Top Historic Sights in Janakkala, Finland

Explore the historic highlights of Janakkala

The Church of St. Lawrence

The church of Janakkala is a typical medieval stone church. Building was started in 1510 and completed 1520. The author and initiator of the church building was a war marshall Åke Tott.
Founded: 1510-1520 | Location: Janakkala, Finland

Hakoinen Castle

Hakoinen Castle was an ancient hill fortification, but nowadays there's only some ruins left. Dated medieval, the fortification was situated on a very steep rock by lake Kernaala (Kernaalanjärvi) reminiscent of a hill fort tradition. The top of the rock is 63 meters above the water level in the lake. Today very little remains of the castle. Equally little is known about its origins. One postulation is that it was ...
Founded: ca. 1250 | Location: Janakkala, Finland

Hakoinen Manor

Hakoinen Manor (Haga gård) is one of the oldest and most well-known manor houses in Finland. Its history is related to the adjacent hill fort and the estate may have existed already in the pre-historic era (and at least in the Iron Ages). After the Häme castle was built in the 14th century, Hakoinen was changed as a residence of bailiffs. Hakoinen is mentioned in a letter written by King Erik XIII of Pomerania ...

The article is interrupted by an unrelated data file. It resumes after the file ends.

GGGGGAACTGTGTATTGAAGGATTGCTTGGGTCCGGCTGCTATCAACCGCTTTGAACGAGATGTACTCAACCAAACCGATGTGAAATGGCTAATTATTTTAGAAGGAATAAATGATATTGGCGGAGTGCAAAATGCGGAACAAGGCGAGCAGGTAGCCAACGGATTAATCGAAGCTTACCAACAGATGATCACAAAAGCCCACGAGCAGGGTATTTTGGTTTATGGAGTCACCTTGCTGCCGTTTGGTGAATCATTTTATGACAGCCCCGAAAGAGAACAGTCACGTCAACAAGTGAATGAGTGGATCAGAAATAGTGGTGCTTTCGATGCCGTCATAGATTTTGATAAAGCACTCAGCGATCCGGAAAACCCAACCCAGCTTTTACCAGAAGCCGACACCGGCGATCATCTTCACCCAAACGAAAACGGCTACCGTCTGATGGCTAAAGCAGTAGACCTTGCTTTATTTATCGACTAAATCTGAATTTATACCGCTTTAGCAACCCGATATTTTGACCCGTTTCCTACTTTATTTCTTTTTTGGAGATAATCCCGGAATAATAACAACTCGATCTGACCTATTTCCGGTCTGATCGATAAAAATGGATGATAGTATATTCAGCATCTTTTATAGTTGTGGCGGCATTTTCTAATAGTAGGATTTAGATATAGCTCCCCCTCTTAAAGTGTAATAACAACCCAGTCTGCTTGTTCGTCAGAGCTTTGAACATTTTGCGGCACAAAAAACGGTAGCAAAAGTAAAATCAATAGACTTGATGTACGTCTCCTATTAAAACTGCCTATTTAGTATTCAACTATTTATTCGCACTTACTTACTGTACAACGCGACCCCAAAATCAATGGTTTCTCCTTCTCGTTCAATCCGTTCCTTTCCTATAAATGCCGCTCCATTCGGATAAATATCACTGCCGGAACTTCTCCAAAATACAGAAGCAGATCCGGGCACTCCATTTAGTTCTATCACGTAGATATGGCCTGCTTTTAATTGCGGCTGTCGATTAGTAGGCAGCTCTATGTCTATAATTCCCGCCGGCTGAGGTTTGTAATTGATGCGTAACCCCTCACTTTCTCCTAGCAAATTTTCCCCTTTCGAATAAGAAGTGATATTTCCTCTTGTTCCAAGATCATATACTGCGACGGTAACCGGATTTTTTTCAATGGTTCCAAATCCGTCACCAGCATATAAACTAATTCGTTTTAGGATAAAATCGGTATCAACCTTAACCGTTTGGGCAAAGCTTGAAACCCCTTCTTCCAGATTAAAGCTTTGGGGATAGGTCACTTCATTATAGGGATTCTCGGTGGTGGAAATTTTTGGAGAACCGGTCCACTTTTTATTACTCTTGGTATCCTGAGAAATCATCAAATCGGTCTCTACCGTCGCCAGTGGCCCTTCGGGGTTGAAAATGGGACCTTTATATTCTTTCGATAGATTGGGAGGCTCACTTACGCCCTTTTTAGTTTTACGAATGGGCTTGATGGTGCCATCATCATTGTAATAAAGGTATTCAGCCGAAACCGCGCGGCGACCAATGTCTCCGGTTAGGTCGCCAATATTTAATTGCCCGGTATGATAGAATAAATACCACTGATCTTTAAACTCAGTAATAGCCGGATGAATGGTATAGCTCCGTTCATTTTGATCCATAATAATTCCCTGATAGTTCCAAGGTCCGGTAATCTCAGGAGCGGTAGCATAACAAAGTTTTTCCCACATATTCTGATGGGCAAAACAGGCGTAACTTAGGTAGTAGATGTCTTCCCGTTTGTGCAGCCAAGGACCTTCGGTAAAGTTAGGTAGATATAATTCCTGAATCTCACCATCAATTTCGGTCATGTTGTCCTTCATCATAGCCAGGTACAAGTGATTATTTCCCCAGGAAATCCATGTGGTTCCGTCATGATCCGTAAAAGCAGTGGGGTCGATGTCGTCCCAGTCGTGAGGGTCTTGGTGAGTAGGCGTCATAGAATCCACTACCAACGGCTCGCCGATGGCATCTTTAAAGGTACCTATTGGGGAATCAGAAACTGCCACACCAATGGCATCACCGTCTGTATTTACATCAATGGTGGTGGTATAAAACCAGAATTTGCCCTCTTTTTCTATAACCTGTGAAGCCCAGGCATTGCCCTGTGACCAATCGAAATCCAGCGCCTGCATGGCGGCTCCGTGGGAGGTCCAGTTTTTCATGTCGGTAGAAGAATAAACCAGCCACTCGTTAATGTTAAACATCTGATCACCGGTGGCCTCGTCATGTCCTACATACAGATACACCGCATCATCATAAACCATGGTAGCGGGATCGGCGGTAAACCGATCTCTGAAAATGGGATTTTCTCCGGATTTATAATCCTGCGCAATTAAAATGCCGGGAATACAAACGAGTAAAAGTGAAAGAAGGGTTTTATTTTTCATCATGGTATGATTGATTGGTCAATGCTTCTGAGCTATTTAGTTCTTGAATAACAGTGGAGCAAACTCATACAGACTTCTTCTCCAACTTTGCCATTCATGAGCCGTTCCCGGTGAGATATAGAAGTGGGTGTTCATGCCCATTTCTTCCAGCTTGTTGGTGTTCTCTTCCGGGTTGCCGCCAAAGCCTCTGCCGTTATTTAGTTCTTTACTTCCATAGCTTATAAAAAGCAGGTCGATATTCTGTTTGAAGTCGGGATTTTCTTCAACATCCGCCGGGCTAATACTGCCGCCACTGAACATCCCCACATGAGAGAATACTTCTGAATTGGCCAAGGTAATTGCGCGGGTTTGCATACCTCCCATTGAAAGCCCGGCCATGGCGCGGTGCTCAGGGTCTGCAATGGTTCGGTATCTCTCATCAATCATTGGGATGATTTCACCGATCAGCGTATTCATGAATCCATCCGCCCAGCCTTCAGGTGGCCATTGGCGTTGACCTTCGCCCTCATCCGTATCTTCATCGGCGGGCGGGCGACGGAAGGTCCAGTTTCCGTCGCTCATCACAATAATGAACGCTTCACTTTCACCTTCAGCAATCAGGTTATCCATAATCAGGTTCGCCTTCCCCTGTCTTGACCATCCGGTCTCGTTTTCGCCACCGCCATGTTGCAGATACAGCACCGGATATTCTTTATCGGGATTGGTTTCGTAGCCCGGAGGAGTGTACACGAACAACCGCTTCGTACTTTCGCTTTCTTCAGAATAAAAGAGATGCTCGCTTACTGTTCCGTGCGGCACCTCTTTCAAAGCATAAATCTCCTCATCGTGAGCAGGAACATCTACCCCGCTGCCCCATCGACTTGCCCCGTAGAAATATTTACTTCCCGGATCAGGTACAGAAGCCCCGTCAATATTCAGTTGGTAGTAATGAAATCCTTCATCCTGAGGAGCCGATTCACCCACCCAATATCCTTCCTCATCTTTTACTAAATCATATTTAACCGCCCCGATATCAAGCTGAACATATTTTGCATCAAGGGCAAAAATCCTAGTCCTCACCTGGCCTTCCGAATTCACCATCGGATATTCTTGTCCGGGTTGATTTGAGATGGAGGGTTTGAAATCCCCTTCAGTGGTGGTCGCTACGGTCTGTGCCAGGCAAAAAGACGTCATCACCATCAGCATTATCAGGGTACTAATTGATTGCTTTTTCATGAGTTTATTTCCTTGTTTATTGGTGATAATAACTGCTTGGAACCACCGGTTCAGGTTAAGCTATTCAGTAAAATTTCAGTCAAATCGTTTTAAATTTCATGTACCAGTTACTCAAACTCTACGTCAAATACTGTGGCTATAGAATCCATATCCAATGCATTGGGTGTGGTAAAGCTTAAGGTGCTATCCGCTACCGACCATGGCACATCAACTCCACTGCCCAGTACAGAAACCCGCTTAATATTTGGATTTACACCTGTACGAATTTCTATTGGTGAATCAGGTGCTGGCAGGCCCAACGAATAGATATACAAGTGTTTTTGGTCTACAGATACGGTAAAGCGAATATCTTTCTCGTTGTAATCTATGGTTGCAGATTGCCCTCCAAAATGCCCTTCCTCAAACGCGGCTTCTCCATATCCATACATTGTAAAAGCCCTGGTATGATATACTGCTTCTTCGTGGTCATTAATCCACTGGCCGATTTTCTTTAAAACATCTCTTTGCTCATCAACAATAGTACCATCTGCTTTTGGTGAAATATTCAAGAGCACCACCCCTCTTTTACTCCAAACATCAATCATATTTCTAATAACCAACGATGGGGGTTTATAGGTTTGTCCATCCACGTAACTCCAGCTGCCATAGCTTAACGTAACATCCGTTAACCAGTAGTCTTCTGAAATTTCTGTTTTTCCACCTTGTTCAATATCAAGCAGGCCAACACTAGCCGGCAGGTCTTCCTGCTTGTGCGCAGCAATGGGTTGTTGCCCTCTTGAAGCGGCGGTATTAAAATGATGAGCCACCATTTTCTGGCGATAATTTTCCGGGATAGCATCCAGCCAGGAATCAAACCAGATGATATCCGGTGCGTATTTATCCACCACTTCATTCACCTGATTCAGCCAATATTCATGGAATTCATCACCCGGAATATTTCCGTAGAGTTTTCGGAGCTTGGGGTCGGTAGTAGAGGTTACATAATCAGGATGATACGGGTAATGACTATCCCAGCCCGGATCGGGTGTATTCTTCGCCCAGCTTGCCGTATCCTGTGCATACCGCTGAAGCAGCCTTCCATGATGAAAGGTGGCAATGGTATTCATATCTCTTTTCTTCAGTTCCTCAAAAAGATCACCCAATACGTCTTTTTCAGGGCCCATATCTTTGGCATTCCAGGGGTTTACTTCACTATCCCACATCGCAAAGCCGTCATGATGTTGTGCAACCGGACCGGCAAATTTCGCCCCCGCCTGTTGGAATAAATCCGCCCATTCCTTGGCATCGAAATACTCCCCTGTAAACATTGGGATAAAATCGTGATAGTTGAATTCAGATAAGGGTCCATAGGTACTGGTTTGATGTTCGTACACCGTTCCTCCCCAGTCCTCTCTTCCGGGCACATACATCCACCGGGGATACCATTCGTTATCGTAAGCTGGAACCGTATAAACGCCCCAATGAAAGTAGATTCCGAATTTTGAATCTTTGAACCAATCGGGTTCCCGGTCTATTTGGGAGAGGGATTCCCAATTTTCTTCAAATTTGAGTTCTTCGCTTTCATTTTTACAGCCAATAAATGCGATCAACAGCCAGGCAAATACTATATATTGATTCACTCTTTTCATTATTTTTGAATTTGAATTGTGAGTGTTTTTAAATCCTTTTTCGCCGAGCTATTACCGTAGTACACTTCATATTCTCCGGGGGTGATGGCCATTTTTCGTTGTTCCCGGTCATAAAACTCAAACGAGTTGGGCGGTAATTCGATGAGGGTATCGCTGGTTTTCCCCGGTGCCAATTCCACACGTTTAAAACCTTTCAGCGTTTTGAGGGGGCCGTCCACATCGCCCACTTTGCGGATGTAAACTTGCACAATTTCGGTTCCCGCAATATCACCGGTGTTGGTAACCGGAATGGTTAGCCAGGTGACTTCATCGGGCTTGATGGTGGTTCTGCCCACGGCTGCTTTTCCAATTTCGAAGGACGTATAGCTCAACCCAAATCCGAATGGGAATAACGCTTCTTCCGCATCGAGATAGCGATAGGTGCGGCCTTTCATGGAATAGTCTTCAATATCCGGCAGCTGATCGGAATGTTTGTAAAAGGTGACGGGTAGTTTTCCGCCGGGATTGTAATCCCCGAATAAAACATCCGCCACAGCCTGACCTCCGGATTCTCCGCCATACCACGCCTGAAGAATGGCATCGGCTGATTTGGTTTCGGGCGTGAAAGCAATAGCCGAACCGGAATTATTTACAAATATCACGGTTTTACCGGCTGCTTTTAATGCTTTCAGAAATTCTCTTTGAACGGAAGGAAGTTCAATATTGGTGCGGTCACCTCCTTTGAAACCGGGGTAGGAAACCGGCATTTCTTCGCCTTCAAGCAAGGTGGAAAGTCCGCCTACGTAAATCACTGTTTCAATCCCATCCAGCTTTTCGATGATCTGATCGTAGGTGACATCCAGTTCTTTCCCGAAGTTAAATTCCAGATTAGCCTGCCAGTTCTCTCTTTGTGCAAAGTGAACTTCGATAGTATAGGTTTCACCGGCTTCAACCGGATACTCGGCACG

Founded: 1796-1809 | Location: Janakkala, Finland

Featured Historic Landmarks, Sites & Buildings

Historic Site of the week

Sirmione Castle

Sirmione castle was built near the end of the 12th century as part of a defensive network surrounding Verona. The castle was maintained and extended first as part of the Veronese protection against their rivals in Milan and later under the control of the Venetian inland empire. The massive fortress is totally surrounded by water and has an inner porch which houses a Roman and Medieval lapidary. From the drawbridge, a staircase leads to the walkways above the walls, providing a marvellous view of the harbour that once sheltered the Scaliger fleet. The doors were fitted with a variety of locking systems, including a drawbridge for horses, carriages and pedestrians, a metal grate and, more recently, double hinged doors. Venice conquered Sirmione in 1405, immediately adopting provisions to render the fortress even more secure, fortifying its outer walls and widening the harbour.

Thanks to its strategical geographical location as a border outpost, Sirmione became a crucial defence and control garrison for the ruling nobles, retaining this function until the 16th century, when its role was taken up by Peschiera del Garda.